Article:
UK Fuel Prices
It feels like fuel prices are always climbing, the AA recently reported that the UK has some of the highest fuel prices in Europe. The UK ranked at 18th most expensive place to buy petrol in Europe even though it'll be sourced from the same wholesalers as most other European countries. The AA’s February report shows a drop in unleaded by 0.5p but diesel prices have stayed relatively the same. With the North East having the lowest prices for unleaded and Northern Ireland for diesel, the South East is highest for both.
Fuel Pricing Breakdown
To understand why the UK’s fuel prices are high in comparison to Europe, it’s important to see how the pricing is broken down. Pricing is broken down into 5 parts:
Fuel duty:Which is currently 57.95p a litre – so accounts for about 50% of a litre of fuel.
Cost of petrol:The cost of the raw element (crude oil) and its refinement at the plant.
VAT:Which is 20% at the moment, any change in the price of fuel will be subject to this tax.
Retailer profit:Surprisingly, retailers only receive a small profit from the sale of every litre, at about 5%.
Delivery distribution:The cost of transporting and distributing fuel is taken by the wholesaler and accounts for a little under 2% of the total cost.
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Premium fuels, are they worth it?
Next to the regular ‘everyday’ petrol and diesel pumps you will see ‘Premium’, ‘Super’ or ‘Ultimate’. These are usually more expensive and have flashy adverts promoting their benefits. Customers are usually put off using these fuels by high prices, but if you drive a performance car, it could be worth splurging on a tankful. It can help make the most of the car’s performance by improving throttle performance.
Premium petrol usually has higher octane rating than standard petrol. Octane is a chemical compound of petrol. The amount of octane in petrol determines how well it’ll perform in higher compression engines (high octane fuels work more efficiently than lower rated fuels). Standard rating for petrol in the UK is 95 octane, cars sold in the UK have their electronics tuned so that they can fuel properly on this rating of fuel.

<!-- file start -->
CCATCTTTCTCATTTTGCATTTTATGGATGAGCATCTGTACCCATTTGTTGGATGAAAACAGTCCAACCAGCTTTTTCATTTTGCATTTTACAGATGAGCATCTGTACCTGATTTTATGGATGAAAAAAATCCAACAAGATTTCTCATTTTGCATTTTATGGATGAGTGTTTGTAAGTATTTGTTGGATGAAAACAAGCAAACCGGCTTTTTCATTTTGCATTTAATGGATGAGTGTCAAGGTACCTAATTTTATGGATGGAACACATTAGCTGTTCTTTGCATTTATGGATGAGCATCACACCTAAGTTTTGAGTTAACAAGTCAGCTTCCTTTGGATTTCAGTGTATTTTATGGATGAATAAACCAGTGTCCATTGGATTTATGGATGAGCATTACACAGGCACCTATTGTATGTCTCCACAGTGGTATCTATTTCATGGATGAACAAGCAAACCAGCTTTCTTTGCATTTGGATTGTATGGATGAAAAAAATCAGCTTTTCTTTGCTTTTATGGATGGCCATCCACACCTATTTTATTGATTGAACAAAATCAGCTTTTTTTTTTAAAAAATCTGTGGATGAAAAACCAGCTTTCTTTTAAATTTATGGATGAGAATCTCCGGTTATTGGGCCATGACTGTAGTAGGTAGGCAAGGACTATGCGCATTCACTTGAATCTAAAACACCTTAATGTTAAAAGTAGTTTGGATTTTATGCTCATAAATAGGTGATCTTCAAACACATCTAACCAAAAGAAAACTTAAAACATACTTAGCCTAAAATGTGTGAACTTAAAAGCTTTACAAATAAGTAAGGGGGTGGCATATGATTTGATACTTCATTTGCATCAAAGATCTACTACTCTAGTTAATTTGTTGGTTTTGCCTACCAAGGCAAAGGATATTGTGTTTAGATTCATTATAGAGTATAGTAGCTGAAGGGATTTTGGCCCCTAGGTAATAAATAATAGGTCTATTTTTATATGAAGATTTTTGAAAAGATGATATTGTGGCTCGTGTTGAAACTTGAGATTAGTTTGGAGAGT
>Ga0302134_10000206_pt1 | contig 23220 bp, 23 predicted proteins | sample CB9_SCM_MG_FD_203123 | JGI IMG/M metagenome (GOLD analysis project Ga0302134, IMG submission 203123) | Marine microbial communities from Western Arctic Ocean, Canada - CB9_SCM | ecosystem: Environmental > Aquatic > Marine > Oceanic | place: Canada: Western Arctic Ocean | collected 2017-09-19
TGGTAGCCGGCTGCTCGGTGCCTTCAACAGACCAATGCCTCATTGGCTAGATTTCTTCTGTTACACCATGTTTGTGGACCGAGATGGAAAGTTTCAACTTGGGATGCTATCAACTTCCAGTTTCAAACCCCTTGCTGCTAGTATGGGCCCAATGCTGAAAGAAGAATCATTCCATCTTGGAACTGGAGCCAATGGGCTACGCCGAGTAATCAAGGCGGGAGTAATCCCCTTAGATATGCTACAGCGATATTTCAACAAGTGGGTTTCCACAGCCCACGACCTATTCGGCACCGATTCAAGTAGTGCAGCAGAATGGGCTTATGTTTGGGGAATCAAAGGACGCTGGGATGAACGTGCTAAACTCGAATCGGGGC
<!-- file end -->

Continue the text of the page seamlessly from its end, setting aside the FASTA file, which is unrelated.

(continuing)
There is a distinct difference between premium petrol and premium diesel, because diesel engines don’t ignite fuel to create power, premium diesel doesn’t usually have a higher octane rating. ‘Super’ diesel will feature chemicals in its mixture that are designed to shift soot deposits and other build up within the engine’s fuel system.
Why choose super fuels?
If you drive a mainstream car, you see the benefits of using super fuel as being applicable to you. Cars are set up to being able to use standard petrol and diesel efficiently without damage to the engines. However if you drive a diesel car, a tankful of super diesel every 1000 miles, would help clear out soot deposits from the engine and fuel system. This can make the engine run more efficiently and economical, the extra cost every now and again can help prevent larger scale problems in the future. If you are interested in TerraClean services, click here and put your postcode in to find your nearest dealer.